New study finds people with COVID-19 have antibodies that target their own immune systems
Autoantibodies hamper the immune system from fighting the virus
As the pandemic persists, more information about the SaRS-CoV-2 virus and its effects emerges from labs across the world. Now, a team of researchers from Yale University has found that COVID-19 patients show increased amounts of autoantibodies, antibodies which can attack human tissues and cells. The study, conducted on 194 people diagnosed with COVID-19, used a novel screening tool to determine the proteins that were affected by these autoantibodies.
The discovered that more autoantibodies that target immune-related cells were present in people with COVID-19 compared to uninfected people. Since these autoantibodies interfere with and attack cells involved in the immune response, this can cause people with COVID-19 to have fewer immune cells than people without the disease. This can then lead to longer recovery time for those people, as their immune systems are less able to effectively remove the virus from their bodies.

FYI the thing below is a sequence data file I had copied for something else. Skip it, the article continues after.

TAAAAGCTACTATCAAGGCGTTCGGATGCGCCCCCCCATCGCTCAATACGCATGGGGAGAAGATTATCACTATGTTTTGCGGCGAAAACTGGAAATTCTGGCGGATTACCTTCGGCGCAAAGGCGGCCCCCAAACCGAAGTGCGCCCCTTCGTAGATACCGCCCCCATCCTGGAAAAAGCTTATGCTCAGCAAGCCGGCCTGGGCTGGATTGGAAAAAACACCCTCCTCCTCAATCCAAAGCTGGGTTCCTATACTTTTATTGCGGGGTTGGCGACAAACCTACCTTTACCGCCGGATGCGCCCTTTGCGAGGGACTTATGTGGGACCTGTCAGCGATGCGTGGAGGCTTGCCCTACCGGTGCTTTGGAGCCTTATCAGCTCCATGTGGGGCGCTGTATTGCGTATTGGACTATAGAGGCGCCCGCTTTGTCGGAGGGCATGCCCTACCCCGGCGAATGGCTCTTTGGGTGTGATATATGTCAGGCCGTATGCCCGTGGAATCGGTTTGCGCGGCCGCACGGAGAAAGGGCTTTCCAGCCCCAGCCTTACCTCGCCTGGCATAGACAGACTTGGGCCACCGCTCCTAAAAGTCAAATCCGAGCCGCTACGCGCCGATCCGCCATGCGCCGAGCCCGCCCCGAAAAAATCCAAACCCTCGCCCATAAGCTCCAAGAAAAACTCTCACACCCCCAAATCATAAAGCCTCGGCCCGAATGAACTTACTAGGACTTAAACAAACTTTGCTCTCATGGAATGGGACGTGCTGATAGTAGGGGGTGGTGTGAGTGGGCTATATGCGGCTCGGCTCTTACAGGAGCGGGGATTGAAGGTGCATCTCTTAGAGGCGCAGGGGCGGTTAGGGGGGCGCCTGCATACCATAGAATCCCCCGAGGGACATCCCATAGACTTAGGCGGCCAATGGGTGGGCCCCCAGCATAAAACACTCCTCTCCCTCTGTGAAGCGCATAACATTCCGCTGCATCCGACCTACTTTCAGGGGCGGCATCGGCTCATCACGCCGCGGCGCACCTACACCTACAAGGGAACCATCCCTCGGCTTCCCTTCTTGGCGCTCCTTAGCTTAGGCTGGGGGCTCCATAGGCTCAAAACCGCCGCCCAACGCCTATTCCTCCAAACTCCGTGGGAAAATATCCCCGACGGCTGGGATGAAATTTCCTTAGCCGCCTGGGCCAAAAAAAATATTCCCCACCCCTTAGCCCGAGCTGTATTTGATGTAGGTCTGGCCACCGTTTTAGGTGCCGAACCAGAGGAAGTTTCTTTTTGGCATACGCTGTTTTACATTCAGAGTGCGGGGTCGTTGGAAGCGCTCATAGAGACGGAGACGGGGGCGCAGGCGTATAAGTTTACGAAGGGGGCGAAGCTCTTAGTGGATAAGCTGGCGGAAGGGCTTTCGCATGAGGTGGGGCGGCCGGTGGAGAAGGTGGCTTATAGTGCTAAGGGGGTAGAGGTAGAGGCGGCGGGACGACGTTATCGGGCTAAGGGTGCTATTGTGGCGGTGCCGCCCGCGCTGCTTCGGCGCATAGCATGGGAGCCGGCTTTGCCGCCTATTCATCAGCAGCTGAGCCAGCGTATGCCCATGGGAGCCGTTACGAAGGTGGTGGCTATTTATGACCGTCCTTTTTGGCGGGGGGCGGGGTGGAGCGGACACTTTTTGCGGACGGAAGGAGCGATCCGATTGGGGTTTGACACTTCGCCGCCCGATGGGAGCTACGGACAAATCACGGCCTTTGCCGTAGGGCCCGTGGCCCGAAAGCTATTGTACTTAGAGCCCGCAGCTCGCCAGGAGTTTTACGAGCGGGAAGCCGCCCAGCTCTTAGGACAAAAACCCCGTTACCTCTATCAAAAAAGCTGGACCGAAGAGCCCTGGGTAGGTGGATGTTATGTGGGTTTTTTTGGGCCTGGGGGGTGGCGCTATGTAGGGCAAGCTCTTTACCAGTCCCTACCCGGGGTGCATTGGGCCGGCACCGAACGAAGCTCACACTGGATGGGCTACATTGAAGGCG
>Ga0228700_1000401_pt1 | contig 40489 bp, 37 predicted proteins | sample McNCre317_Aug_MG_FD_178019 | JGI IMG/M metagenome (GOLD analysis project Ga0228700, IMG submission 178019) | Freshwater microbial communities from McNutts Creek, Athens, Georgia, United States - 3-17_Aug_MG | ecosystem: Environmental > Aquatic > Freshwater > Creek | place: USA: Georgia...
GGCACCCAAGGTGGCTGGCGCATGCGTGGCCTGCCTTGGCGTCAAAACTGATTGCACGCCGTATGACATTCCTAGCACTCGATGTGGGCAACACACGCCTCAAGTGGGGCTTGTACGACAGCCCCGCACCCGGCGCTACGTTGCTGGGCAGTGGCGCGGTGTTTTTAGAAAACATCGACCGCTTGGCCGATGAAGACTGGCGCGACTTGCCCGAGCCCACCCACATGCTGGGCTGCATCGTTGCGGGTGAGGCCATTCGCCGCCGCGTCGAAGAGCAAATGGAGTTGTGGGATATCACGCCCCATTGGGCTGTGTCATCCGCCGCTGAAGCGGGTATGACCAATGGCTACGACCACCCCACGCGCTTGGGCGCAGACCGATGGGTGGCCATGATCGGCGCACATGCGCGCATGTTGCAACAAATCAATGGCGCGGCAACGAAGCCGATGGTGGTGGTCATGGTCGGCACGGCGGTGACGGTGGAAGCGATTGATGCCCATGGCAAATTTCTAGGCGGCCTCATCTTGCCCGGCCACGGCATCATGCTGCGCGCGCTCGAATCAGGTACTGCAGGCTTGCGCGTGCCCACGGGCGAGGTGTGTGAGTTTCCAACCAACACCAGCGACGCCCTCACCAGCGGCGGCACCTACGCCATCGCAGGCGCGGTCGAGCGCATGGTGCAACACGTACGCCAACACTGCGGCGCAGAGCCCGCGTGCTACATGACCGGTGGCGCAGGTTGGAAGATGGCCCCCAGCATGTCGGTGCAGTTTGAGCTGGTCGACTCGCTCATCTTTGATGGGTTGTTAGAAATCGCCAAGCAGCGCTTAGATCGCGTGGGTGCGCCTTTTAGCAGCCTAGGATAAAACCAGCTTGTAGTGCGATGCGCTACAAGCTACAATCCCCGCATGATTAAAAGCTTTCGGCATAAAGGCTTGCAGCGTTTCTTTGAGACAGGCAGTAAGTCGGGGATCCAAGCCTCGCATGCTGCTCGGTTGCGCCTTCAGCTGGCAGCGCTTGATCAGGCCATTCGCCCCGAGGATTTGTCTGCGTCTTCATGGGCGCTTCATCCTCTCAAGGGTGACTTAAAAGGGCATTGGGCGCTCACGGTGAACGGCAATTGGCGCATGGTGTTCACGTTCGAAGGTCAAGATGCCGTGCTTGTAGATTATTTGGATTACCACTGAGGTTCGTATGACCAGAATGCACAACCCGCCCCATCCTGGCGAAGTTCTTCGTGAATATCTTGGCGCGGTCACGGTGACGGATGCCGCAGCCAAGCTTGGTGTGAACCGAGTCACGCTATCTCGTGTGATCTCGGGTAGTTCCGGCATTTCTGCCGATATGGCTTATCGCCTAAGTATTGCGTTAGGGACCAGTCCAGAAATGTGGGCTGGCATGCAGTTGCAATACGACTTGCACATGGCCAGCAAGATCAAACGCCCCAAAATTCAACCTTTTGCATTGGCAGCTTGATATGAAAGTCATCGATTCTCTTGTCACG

The study also showed that mice injected with autoantibodies were more susceptible to COVID-19 infection, and this effect may occur in humans who already have these autoantibodies. However, more research on this topic needs to be conducted before conclusions about this effect can be drawn.